Thursday, 17 August 2017

Medallion, 1937
Happened on an interesting BBC documentary which I almost ignored thinking it was about Gluck, the composer, but it turned out to be about Gluck, the cross-dressing society artist who was the lover of Constance Spry. And that's why her name (Hannah Gluckstein, butshe only answered to Gluck) sounded vaguely familiar, from this very readable biography from a few years ago. 
Of course, I recognised her most famous work, the self-portrait (with another lover) that was the cover 
of the Virago edition of The Well of Loneliness. It must be 40 years since I was bored to tears by The Well of Loneliness; I wonder if I'd at least be more interested by it today? Well, it's still up there on the shelf because I'm not one to part with a Virago, even one I disliked. Anyway, those covers were an art education in themselves; today's Viragos look so insipid beside them. 

Of course, the self-portrait is immensely striking. But I think I prefer the stunning white flowers that she painted while she was with Constance Spry. Wouldn't this look stunning in a fashionable all-white drawing room? 

Lilac and Guelder Rose

Wednesday, 16 August 2017

A few months ago I went to a talk by Lydie Salvayre - in conversation with her translator - which was billed as being in English/French but unfortunately the translator took a unilateral decision that he couldn't be bothered translating as he went along. It was a hot afternoon in a stuffy room - I couldn't keep up and I lost the thread. But I came away having understood enough to make me think that I wanted to read the book. The event was packed, as always with ladies of a certain age - you never see men at anything like this, do you? - and they all seemed to have read the book in their book groups. They must be very switched-on book groups because, although this won the Prix Goncourt, it seems to have got very little notice in the British press. I found this.

The novel is based on reminiscences by Lydie Salvayre's 90-year-old mother whose memory is failing but who can vividly recall the events of 1936 when for one glorious summer Spain seemed to be on the brink of a Socialist utopia. I don't think I've ever read a better book about the Spanish Civil War, or about any civil war ... the atrocities committed on both sides, the hideous complicity of the Catholic church. Salvayre grew up in France after her exiled parents fled from Franco's regime. Perhaps because she is a psychiatrist she writes with great insight about betrayal and idealism. In the past, I've always got horribly muddled by POUM and FAI and PSOE ... you know that feeling when you're drowing in acronyms! But in her mother's village - focusing on the rivalry between her obsessive bourgeois-Stalinist husband and her beloved Anarchist brother - suddenly it all fell into place  and the acronyms became real people tearing their lives apart.

Sunday, 13 August 2017

Silly, but fun. Tatler channels Agatha Christie via Brideshead. Footnote: The TV adaptation of Brideshead Revisited was the Downton Abbey of the 1980s.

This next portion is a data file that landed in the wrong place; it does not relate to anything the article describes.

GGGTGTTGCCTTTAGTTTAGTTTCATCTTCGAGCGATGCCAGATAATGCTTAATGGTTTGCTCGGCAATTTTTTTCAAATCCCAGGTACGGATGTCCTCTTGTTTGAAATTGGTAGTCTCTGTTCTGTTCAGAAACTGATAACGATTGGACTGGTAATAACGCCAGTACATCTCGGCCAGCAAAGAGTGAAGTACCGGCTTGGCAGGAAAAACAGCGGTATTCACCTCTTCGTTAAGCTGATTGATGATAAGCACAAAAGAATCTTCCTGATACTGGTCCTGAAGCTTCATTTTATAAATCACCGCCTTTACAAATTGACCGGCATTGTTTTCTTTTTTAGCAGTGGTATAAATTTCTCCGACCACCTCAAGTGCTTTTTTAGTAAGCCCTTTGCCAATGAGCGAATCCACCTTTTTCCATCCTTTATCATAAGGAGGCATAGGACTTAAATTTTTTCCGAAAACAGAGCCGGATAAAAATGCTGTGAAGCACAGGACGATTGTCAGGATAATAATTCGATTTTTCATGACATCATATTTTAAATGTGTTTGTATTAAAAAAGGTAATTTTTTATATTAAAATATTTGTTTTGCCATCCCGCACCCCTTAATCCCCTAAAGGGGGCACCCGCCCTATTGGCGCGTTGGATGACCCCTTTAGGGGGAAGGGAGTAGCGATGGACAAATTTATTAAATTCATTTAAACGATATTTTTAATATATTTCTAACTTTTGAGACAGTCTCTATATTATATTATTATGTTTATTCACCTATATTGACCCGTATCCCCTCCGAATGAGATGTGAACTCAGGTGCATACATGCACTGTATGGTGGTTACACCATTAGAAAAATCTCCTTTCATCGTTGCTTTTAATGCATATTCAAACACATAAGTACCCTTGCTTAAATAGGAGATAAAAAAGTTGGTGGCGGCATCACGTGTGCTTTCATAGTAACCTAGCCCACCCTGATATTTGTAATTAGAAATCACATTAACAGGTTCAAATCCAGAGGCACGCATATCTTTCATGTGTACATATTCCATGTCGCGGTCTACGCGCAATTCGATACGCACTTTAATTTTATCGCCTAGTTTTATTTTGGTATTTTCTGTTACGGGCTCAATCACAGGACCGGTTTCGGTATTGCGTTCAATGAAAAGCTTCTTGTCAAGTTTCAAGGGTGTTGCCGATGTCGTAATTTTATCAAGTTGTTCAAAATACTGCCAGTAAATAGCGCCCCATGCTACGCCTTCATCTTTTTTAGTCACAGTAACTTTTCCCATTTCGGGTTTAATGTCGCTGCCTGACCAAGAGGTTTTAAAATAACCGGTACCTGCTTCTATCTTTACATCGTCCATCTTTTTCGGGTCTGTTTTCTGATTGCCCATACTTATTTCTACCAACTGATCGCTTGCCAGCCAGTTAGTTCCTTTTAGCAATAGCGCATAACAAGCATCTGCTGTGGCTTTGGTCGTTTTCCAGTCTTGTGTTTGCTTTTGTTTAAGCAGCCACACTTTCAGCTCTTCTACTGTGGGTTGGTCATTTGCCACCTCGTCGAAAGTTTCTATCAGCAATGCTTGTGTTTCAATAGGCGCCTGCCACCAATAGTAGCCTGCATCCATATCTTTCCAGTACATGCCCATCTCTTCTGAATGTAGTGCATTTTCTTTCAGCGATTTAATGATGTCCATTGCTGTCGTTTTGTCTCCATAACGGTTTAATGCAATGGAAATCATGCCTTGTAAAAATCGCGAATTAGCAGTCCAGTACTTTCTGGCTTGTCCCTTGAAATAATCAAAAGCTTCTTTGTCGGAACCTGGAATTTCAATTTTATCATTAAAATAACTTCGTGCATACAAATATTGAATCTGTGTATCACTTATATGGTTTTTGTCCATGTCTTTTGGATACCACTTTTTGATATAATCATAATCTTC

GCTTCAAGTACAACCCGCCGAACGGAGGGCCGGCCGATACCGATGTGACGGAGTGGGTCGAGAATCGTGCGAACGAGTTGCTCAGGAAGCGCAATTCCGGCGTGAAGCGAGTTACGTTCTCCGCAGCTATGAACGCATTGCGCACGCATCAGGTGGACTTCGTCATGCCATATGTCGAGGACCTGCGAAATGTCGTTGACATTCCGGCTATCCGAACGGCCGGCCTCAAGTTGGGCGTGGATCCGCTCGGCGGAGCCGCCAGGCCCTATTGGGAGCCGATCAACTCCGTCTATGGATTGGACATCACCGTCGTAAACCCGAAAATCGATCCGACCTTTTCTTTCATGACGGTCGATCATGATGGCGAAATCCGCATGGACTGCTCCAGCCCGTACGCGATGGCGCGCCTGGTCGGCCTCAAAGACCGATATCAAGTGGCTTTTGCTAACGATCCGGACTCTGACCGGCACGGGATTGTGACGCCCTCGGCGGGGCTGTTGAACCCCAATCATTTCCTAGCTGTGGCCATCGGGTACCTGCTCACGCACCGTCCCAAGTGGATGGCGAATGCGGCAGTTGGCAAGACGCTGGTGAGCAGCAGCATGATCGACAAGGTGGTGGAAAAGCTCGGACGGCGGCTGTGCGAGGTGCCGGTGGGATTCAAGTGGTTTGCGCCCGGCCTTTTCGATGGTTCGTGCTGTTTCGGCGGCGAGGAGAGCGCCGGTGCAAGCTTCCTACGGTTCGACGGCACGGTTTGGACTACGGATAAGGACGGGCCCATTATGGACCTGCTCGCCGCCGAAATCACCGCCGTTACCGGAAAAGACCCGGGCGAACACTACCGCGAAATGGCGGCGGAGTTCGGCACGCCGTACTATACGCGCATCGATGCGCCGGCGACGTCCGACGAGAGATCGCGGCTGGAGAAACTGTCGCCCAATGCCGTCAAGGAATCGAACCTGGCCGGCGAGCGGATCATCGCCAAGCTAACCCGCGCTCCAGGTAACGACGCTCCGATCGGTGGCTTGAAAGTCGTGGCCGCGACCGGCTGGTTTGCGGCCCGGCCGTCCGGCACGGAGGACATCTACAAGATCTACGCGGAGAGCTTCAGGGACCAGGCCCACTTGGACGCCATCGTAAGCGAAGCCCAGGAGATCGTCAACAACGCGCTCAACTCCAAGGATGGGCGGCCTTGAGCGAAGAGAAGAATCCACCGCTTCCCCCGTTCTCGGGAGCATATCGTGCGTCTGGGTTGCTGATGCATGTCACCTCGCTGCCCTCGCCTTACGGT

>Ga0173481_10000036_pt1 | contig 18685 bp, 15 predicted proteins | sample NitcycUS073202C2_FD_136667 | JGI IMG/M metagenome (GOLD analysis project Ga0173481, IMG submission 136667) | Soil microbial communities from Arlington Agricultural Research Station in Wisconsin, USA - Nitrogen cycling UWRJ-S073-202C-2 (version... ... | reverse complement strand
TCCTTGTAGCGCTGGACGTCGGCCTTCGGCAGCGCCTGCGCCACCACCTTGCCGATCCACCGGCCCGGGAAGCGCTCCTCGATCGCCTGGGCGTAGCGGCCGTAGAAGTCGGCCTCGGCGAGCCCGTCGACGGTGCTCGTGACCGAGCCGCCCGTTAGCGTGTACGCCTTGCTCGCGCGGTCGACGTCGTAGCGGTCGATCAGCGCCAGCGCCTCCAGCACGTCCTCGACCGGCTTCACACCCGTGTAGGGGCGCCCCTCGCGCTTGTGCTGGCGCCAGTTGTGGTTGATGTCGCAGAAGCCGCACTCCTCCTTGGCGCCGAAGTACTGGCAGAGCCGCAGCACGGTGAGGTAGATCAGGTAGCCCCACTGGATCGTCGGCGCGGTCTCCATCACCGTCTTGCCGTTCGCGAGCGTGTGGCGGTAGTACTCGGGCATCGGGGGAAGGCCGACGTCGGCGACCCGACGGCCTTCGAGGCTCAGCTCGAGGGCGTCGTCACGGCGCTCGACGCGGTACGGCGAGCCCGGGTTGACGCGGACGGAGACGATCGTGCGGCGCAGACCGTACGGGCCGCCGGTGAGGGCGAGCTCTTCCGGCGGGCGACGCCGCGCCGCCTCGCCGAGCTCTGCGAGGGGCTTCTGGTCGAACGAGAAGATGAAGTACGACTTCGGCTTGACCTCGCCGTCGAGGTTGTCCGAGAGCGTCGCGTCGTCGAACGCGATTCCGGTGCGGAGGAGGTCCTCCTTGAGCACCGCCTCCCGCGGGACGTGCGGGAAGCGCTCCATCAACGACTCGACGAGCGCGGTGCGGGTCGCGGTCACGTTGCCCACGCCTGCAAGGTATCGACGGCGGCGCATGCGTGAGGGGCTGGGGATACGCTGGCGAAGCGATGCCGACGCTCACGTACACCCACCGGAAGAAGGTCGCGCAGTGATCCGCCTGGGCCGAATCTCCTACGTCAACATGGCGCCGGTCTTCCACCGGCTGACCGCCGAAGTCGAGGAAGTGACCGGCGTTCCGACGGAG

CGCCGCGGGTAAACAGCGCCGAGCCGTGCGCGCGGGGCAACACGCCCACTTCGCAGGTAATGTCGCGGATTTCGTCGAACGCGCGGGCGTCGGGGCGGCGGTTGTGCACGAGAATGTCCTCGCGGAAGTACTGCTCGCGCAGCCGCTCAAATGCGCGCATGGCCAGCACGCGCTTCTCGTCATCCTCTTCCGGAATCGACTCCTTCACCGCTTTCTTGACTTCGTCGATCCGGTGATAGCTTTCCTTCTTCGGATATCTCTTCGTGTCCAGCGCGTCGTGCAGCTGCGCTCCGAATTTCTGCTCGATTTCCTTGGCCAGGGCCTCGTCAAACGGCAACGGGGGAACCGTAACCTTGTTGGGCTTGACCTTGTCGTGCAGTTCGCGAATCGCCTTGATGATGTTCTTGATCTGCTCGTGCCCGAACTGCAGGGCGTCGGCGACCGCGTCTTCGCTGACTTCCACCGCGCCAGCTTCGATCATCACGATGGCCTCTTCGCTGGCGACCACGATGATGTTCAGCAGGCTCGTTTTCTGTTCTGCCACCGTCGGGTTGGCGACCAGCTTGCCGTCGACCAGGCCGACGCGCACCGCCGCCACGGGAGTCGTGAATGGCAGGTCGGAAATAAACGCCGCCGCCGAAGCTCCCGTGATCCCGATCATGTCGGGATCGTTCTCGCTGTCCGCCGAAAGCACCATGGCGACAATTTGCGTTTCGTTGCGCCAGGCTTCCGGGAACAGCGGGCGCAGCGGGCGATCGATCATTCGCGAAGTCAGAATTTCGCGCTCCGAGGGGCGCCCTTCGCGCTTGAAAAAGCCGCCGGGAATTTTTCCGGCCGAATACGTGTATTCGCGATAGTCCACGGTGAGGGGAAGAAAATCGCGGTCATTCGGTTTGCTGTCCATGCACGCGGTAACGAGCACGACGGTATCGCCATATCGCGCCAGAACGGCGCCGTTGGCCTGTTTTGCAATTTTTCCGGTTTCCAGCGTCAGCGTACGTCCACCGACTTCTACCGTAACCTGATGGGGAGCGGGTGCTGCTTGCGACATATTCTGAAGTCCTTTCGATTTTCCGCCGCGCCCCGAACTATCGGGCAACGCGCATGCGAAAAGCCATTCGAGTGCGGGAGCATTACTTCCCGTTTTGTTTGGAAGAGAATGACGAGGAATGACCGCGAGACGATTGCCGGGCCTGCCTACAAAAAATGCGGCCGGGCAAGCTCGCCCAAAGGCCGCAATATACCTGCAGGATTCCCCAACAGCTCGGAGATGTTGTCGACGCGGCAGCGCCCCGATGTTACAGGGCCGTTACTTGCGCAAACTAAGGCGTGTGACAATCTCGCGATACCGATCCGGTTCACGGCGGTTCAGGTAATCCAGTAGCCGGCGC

Gosh ... that made me feel old! It needs to be explained?????

Friday, 11 August 2017

I went to see Matisse in the Studio this afternoon at The Royal Academy, horribly crowded, the lift was out of order and I felt a bit underwhelmed by the exhibition; it's nowhere near as interesting as that lovely Matisse and textiles show in the same space a few years ago. I think anyone paying full price might feel a bit aggrieved.
But on my way out, I stopped by this lovely little display of work by Charles Tunnicliffe who did so many of the Ladybird books I remember from childhood. I'd never seen his early work and I loved his prints of working life on the farm in Cheshire where he grew up.

Tuesday, 8 August 2017

Dunkirk is gripping. Kenneth Branagh - Mark Rylance - Elgar - little boats - a young soldier stumbling through a news report of 'We will fight them on the beaches' ...
I had a few niggles. Can't imagine that rationed jam would have been slapped on the bread quite so generously even for returning heroes. (Perhaps that is a very female quibble about a war film!) And those train seats looked suspiciously modern.
It was edge-of-the-seat gripping, I admit. But I think ultimately rather forgettable.

The film that I can't get out of my mind is Land of Mine, which sadly far fewer people will see. This is the immediate aftermath of war. I had no idea that teenage POWs were forced to clear mines from the German coastline in defiance of the Geneva convention. What the film doesn't address, of course, is who the hell else was going to do it. It is harrowing to watch and, I thought, a far more interesting war film than Dunkirk.

Saturday, 5 August 2017

I'd never felt drawn to Edward St Aubyn's novels. “There was a lazy assumption in some quarters that, because they were written by an upper-class person about his own world, they must be trivial or snobbish or somehow irrelevant—such a person, it was thought, ‘didn’t need to write.’ In fact, of course, Teddy needed to write more urgently than most.”  
I suppose that was my lazy assumption, too. Today I read Never Mind in one sitting. There's an excellent profile of Edward St Aubyn here.
Victorian London - Bill Nighy - and George Gissing as a murder suspect ... count me in! There's a trailer here. From a Peter Ackroyd novel published in the 90s, which I've never read.